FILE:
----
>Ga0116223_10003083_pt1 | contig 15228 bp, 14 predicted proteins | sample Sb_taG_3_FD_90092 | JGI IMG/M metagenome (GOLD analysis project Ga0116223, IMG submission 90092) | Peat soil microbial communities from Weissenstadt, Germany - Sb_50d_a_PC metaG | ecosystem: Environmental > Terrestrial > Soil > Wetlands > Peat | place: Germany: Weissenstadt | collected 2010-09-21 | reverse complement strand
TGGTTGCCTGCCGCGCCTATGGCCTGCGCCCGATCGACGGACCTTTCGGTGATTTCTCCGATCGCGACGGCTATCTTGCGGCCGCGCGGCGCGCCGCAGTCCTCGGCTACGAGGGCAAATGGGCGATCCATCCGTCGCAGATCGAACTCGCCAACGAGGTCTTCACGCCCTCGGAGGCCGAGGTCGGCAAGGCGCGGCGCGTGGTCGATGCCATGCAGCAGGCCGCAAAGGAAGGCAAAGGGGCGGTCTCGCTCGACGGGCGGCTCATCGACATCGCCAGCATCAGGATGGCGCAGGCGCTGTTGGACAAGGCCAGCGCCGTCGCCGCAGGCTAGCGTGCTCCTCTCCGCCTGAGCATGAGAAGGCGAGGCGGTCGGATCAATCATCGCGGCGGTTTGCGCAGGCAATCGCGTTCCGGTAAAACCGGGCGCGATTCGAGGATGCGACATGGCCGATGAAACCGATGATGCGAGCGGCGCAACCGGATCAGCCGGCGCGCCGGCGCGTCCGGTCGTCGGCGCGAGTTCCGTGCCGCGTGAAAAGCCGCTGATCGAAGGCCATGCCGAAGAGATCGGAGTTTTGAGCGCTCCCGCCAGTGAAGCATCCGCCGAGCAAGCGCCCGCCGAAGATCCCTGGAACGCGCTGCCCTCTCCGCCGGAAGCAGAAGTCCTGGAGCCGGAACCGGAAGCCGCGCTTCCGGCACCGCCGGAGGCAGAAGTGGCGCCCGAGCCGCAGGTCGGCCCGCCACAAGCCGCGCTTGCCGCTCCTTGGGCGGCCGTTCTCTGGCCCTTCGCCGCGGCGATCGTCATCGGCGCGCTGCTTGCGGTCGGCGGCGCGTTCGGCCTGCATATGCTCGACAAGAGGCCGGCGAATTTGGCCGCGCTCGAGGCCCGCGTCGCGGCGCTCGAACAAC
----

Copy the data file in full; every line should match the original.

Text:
>Ga0116223_10003083_pt1 | contig 15228 bp, 14 predicted proteins | sample Sb_taG_3_FD_90092 | JGI IMG/M metagenome (GOLD analysis project Ga0116223, IMG submission 90092) | Peat soil microbial communities from Weissenstadt, Germany - Sb_50d_a_PC metaG | ecosystem: Environmental > Terrestrial > Soil > Wetlands > Peat | place: Germany: Weissenstadt | collected 2010-09-21 | reverse complement strand
TGGTTGCCTGCCGCGCCTATGGCCTGCGCCCGATCGACGGACCTTTCGGTGATTTCTCCGATCGCGACGGCTATCTTGCGGCCGCGCGGCGCGCCGCAGTCCTCGGCTACGAGGGCAAATGGGCGATCCATCCGTCGCAGATCGAACTCGCCAACGAGGTCTTCACGCCCTCGGAGGCCGAGGTCGGCAAGGCGCGGCGCGTGGTCGATGCCATGCAGCAGGCCGCAAAGGAAGGCAAAGGGGCGGTCTCGCTCGACGGGCGGCTCATCGACATCGCCAGCATCAGGATGGCGCAGGCGCTGTTGGACAAGGCCAGCGCCGTCGCCGCAGGCTAGCGTGCTCCTCTCCGCCTGAGCATGAGAAGGCGAGGCGGTCGGATCAATCATCGCGGCGGTTTGCGCAGGCAATCGCGTTCCGGTAAAACCGGGCGCGATTCGAGGATGCGACATGGCCGATGAAACCGATGATGCGAGCGGCGCAACCGGATCAGCCGGCGCGCCGGCGCGTCCGGTCGTCGGCGCGAGTTCCGTGCCGCGTGAAAAGCCGCTGATCGAAGGCCATGCCGAAGAGATCGGAGTTTTGAGCGCTCCCGCCAGTGAAGCATCCGCCGAGCAAGCGCCCGCCGAAGATCCCTGGAACGCGCTGCCCTCTCCGCCGGAAGCAGAAGTCCTGGAGCCGGAACCGGAAGCCGCGCTTCCGGCACCGCCGGAGGCAGAAGTGGCGCCCGAGCCGCAGGTCGGCCCGCCACAAGCCGCGCTTGCCGCTCCTTGGGCGGCCGTTCTCTGGCCCTTCGCCGCGGCGATCGTCATCGGCGCGCTGCTTGCGGTCGGCGGCGCGTTCGGCCTGCATATGCTCGACAAGAGGCCGGCGAATTTGGCCGCGCTCGAGGCCCGCGTCGCGGCGCTCGAACAAC